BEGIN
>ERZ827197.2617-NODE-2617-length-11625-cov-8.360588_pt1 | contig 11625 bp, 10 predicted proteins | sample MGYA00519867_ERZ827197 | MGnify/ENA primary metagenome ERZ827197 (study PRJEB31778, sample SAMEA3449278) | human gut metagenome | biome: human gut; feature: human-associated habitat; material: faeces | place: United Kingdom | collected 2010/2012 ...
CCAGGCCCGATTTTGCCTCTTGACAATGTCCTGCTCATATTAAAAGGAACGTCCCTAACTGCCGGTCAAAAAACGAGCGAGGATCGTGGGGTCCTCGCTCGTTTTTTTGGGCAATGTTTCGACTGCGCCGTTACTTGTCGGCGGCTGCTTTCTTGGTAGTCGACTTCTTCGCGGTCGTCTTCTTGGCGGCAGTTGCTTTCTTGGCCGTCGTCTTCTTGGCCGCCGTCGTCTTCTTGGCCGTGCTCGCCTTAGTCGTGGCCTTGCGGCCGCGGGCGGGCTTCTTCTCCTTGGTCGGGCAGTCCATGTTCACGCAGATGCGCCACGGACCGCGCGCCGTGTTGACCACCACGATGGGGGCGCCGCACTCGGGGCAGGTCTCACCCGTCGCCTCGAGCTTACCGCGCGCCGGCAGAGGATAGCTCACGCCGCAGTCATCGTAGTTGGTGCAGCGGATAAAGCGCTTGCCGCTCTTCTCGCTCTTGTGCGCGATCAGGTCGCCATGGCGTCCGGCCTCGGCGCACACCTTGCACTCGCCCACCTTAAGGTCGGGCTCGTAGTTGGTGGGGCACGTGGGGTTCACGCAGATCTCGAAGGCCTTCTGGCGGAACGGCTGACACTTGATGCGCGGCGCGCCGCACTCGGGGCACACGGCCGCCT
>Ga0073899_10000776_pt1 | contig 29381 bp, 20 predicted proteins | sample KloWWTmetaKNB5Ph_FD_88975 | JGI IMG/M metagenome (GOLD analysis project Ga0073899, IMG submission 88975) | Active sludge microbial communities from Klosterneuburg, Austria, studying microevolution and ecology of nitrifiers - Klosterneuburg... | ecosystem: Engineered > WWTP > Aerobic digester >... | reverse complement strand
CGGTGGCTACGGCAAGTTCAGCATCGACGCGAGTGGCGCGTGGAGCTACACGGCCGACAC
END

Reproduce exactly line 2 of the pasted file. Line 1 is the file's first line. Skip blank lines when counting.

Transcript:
CCAGGCCCGATTTTGCCTCTTGACAATGTCCTGCTCATATTAAAAGGAACGTCCCTAACTGCCGGTCAAAAAACGAGCGAGGATCGTGGGGTCCTCGCTCGTTTTTTTGGGCAATGTTTCGACTGCGCCGTTACTTGTCGGCGGCTGCTTTCTTGGTAGTCGACTTCTTCGCGGTCGTCTTCTTGGCGGCAGTTGCTTTCTTGGCCGTCGTCTTCTTGGCCGCCGTCGTCTTCTTGGCCGTGCTCGCCTTAGTCGTGGCCTTGCGGCCGCGGGCGGGCTTCTTCTCCTTGGTCGGGCAGTCCATGTTCACGCAGATGCGCCACGGACCGCGCGCCGTGTTGACCACCACGATGGGGGCGCCGCACTCGGGGCAGGTCTCACCCGTCGCCTCGAGCTTACCGCGCGCCGGCAGAGGATAGCTCACGCCGCAGTCATCGTAGTTGGTGCAGCGGATAAAGCGCTTGCCGCTCTTCTCGCTCTTGTGCGCGATCAGGTCGCCATGGCGTCCGGCCTCGGCGCACACCTTGCACTCGCCCACCTTAAGGTCGGGCTCGTAGTTGGTGGGGCACGTGGGGTTCACGCAGATCTCGAAGGCCTTCTGGCGGAACGGCTGACACTTGATGCGCGGCGCGCCGCACTCGGGGCACACGGCCGCCT